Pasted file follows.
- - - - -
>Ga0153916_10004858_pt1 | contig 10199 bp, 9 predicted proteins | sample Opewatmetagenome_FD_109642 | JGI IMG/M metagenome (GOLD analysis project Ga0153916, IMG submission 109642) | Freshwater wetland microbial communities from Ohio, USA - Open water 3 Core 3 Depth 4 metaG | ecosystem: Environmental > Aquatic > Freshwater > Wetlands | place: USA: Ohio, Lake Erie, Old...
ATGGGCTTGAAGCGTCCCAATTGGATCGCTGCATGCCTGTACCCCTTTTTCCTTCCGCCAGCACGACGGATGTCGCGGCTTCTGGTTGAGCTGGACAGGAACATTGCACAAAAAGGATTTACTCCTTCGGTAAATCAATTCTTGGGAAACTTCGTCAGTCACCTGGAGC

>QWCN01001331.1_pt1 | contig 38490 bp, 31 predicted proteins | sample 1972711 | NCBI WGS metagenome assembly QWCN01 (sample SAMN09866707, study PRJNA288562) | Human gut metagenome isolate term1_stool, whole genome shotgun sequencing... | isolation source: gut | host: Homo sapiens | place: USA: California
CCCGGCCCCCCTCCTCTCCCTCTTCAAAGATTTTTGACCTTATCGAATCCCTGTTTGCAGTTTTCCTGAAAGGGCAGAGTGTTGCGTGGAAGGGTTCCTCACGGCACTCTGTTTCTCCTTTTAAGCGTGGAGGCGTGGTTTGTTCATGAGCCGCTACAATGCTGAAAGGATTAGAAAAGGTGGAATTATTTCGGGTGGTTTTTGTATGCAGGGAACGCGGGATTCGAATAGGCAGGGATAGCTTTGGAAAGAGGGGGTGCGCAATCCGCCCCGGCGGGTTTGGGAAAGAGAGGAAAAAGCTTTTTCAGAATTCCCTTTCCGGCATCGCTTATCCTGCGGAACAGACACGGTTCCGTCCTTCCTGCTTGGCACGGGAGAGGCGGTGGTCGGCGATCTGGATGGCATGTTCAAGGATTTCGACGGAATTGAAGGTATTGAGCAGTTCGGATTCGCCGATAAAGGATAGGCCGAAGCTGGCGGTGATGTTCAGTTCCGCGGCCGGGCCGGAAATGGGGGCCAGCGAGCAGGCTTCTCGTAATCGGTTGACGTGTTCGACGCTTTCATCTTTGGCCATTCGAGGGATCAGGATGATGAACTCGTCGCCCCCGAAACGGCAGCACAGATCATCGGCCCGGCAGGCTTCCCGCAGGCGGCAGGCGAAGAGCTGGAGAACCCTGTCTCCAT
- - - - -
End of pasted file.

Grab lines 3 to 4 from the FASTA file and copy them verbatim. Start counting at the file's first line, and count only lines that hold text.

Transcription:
>QWCN01001331.1_pt1 | contig 38490 bp, 31 predicted proteins | sample 1972711 | NCBI WGS metagenome assembly QWCN01 (sample SAMN09866707, study PRJNA288562) | Human gut metagenome isolate term1_stool, whole genome shotgun sequencing... | isolation source: gut | host: Homo sapiens | place: USA: California
CCCGGCCCCCCTCCTCTCCCTCTTCAAAGATTTTTGACCTTATCGAATCCCTGTTTGCAGTTTTCCTGAAAGGGCAGAGTGTTGCGTGGAAGGGTTCCTCACGGCACTCTGTTTCTCCTTTTAAGCGTGGAGGCGTGGTTTGTTCATGAGCCGCTACAATGCTGAAAGGATTAGAAAAGGTGGAATTATTTCGGGTGGTTTTTGTATGCAGGGAACGCGGGATTCGAATAGGCAGGGATAGCTTTGGAAAGAGGGGGTGCGCAATCCGCCCCGGCGGGTTTGGGAAAGAGAGGAAAAAGCTTTTTCAGAATTCCCTTTCCGGCATCGCTTATCCTGCGGAACAGACACGGTTCCGTCCTTCCTGCTTGGCACGGGAGAGGCGGTGGTCGGCGATCTGGATGGCATGTTCAAGGATTTCGACGGAATTGAAGGTATTGAGCAGTTCGGATTCGCCGATAAAGGATAGGCCGAAGCTGGCGGTGATGTTCAGTTCCGCGGCCGGGCCGGAAATGGGGGCCAGCGAGCAGGCTTCTCGTAATCGGTTGACGTGTTCGACGCTTTCATCTTTGGCCATTCGAGGGATCAGGATGATGAACTCGTCGCCCCCGAAACGGCAGCACAGATCATCGGCCCGGCAGGCTTCCCGCAGGCGGCAGGCGAAGAGCTGGAGAACCCTGTCTCCAT